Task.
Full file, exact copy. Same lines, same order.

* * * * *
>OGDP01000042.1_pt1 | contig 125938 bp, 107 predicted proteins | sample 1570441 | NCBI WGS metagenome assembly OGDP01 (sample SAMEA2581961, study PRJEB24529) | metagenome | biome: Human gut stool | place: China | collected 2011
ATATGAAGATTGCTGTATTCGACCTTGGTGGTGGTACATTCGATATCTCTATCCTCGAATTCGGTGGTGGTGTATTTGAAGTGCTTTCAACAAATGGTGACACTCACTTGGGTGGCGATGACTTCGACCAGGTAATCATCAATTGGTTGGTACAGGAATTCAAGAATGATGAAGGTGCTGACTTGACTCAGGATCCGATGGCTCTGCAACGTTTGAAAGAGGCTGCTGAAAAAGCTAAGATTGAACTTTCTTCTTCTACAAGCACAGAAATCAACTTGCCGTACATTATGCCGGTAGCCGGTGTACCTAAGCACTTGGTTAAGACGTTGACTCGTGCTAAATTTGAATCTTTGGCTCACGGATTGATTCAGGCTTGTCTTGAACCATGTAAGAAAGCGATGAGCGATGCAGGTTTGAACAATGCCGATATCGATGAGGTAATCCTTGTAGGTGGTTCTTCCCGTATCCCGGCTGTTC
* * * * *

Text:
>OGDP01000042.1_pt1 | contig 125938 bp, 107 predicted proteins | sample 1570441 | NCBI WGS metagenome assembly OGDP01 (sample SAMEA2581961, study PRJEB24529) | metagenome | biome: Human gut stool | place: China | collected 2011
ATATGAAGATTGCTGTATTCGACCTTGGTGGTGGTACATTCGATATCTCTATCCTCGAATTCGGTGGTGGTGTATTTGAAGTGCTTTCAACAAATGGTGACACTCACTTGGGTGGCGATGACTTCGACCAGGTAATCATCAATTGGTTGGTACAGGAATTCAAGAATGATGAAGGTGCTGACTTGACTCAGGATCCGATGGCTCTGCAACGTTTGAAAGAGGCTGCTGAAAAAGCTAAGATTGAACTTTCTTCTTCTACAAGCACAGAAATCAACTTGCCGTACATTATGCCGGTAGCCGGTGTACCTAAGCACTTGGTTAAGACGTTGACTCGTGCTAAATTTGAATCTTTGGCTCACGGATTGATTCAGGCTTGTCTTGAACCATGTAAGAAAGCGATGAGCGATGCAGGTTTGAACAATGCCGATATCGATGAGGTAATCCTTGTAGGTGGTTCTTCCCGTATCCCGGCTGTTC